But it is now undeniably true that the dominant three Rs are neither delivering the premium skills required by today’s employers, nor are they doing justice to the myriad ways in which children are smart, and the innate potential they possess. Improving literacy and numeracy may have been the ultimate aim in 1870, creating a more educated workforce for a more prosperous economy, but new skills are required now – and new attitudes too. Qualities and capacities like problem-solving, creativity, resourcefulness, resilience – these are highly-prized and they are precisely what our children have been developing during this past year, because they have had to.

I am optimistic about the future. What a child shows she knows in an exam was once held to be an accurate measure of her actual learning ability, but now this has to change – it would be risible to suggest otherwise, given how much our children have grown and matured this year, without exams. School leavers once defined themselves by their academic grades alone, but this will change too. They will know, I hope, that they are so much more than their grades, they are bigger, stronger. This cycle, this culture, will now be revealed for the self-limiting, self-fulfilling myth that it always was. You cannot capture a child’s growth – and education should be about growth – in an academic school report focused predominantly on their measurable efforts and attainment (compliance and knowledge retention). I am convinced that we will move from this myopic view of attainment and progress, to broaden the way in which we view the ‘whole child’ in the future. And this is such an exciting prospect, to build a new culture of growth, of whole development, recognizing the importance of the very qualities that have brought our children through this unsettling chapter in all of our lives.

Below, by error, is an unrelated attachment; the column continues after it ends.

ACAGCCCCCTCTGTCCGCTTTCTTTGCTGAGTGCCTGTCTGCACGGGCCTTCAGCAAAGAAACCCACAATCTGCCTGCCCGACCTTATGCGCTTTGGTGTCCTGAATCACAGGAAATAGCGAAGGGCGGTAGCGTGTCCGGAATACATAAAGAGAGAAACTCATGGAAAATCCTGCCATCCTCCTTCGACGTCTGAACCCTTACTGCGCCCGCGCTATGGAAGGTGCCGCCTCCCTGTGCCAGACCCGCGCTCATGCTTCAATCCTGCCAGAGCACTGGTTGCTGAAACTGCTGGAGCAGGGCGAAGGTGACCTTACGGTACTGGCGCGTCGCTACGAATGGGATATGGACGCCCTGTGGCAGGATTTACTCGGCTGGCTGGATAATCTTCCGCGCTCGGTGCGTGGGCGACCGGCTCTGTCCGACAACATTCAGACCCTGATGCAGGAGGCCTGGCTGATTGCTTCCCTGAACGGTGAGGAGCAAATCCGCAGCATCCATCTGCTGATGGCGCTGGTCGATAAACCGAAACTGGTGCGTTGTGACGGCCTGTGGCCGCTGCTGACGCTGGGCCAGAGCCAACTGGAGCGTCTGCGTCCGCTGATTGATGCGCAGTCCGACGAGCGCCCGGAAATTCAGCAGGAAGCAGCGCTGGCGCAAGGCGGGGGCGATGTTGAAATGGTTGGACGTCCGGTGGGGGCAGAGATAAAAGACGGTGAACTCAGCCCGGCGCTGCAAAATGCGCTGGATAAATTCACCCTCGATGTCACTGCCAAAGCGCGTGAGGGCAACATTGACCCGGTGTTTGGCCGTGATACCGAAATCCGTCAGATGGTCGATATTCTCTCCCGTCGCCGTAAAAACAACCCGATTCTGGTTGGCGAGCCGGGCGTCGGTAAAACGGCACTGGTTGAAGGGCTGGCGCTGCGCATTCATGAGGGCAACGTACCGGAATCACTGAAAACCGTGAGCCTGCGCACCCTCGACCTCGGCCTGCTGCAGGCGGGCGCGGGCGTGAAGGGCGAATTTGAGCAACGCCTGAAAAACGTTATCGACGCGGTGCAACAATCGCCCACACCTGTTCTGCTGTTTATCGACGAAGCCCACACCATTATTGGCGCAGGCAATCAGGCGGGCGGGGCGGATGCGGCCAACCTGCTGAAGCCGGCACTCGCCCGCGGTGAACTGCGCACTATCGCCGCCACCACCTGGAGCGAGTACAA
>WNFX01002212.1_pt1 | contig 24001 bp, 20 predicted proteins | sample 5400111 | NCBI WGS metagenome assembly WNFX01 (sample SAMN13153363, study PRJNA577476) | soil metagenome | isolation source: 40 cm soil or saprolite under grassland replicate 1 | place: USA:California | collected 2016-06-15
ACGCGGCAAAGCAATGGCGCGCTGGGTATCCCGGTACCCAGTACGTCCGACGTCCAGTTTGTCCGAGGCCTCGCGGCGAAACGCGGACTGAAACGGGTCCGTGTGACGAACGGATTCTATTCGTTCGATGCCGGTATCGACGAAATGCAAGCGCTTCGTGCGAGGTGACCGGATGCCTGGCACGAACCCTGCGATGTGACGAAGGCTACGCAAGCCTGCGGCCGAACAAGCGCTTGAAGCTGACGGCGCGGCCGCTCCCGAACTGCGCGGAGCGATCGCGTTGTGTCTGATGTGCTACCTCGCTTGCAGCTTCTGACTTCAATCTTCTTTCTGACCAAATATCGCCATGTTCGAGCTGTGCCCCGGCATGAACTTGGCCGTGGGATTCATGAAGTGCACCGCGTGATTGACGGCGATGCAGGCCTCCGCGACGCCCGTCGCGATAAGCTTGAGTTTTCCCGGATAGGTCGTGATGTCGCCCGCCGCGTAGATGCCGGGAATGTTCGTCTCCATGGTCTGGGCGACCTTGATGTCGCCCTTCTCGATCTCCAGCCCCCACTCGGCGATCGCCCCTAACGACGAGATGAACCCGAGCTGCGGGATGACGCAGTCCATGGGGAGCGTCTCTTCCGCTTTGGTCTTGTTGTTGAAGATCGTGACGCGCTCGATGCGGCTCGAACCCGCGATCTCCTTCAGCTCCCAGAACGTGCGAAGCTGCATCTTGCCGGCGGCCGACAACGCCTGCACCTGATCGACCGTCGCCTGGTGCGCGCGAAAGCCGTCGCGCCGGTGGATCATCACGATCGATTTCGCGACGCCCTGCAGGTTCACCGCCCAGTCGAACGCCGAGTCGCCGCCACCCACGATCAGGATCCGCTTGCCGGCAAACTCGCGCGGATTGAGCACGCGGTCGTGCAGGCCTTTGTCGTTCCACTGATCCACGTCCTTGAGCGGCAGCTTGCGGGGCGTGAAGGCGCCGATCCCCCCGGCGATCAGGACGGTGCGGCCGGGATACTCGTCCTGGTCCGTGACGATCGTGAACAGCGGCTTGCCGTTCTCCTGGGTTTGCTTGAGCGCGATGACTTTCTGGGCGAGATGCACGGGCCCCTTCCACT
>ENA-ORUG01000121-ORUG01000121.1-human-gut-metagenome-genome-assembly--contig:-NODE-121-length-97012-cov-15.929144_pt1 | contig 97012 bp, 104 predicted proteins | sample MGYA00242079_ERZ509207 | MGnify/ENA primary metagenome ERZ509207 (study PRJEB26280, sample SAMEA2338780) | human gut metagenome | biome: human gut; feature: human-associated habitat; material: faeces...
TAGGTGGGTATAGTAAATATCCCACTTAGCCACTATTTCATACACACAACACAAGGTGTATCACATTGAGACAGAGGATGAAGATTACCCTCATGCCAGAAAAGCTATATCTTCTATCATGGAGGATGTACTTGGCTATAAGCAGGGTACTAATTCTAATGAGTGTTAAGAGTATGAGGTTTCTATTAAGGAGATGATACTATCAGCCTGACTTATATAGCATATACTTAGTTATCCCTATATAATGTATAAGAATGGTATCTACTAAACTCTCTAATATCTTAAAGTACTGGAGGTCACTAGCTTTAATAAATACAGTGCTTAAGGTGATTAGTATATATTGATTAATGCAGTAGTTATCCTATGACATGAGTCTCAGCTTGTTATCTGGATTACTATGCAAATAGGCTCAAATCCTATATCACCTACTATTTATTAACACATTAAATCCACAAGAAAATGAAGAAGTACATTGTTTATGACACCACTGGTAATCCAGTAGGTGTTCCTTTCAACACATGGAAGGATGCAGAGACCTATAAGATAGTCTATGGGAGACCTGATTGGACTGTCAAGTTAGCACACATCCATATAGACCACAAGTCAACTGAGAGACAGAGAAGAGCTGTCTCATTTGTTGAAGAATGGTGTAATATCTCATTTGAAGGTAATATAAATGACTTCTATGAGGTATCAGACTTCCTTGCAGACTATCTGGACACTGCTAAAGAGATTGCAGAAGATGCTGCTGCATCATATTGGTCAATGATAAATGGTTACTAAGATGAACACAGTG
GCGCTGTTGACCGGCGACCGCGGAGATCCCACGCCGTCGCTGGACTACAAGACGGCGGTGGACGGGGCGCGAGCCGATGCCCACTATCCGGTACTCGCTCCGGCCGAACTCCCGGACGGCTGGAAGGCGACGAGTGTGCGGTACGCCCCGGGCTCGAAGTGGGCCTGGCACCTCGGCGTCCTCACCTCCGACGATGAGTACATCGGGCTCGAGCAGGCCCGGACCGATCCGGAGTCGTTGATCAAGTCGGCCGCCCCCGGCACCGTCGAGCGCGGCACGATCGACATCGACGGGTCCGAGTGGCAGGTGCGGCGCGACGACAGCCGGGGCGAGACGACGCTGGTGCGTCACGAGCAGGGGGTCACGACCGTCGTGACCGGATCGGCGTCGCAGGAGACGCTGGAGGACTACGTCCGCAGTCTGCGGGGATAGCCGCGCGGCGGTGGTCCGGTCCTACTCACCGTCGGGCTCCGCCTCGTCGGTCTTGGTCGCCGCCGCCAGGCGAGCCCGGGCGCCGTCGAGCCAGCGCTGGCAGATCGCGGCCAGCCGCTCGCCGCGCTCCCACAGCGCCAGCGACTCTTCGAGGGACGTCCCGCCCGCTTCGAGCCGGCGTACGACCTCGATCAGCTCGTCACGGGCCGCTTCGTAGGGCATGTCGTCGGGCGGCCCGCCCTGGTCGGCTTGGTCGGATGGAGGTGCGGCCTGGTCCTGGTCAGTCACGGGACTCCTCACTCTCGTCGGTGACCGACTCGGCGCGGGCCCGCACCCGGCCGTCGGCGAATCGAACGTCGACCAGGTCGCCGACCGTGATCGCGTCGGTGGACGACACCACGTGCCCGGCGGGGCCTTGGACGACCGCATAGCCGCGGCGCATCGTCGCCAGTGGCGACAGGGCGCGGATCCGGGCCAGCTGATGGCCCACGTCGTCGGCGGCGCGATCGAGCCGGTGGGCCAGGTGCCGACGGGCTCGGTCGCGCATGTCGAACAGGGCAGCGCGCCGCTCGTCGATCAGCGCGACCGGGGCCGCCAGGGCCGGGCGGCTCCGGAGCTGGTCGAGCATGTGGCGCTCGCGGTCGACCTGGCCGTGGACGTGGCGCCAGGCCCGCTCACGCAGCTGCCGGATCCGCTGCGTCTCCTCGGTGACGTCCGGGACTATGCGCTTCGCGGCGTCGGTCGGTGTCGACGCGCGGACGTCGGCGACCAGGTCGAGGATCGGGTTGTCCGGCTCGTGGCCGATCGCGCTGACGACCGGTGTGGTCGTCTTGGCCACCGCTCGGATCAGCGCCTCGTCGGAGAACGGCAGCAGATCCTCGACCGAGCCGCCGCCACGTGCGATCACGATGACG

The invisible, immeasurable attitudes and behaviours children will have developed by themselves during this uniquely challenging year must be seen and appreciated in full technicolor now, for they are the very qualities they will need in the new world – a world in which school itself now needs to catch up.

And catch up it must, because the children returning to school deserve something new.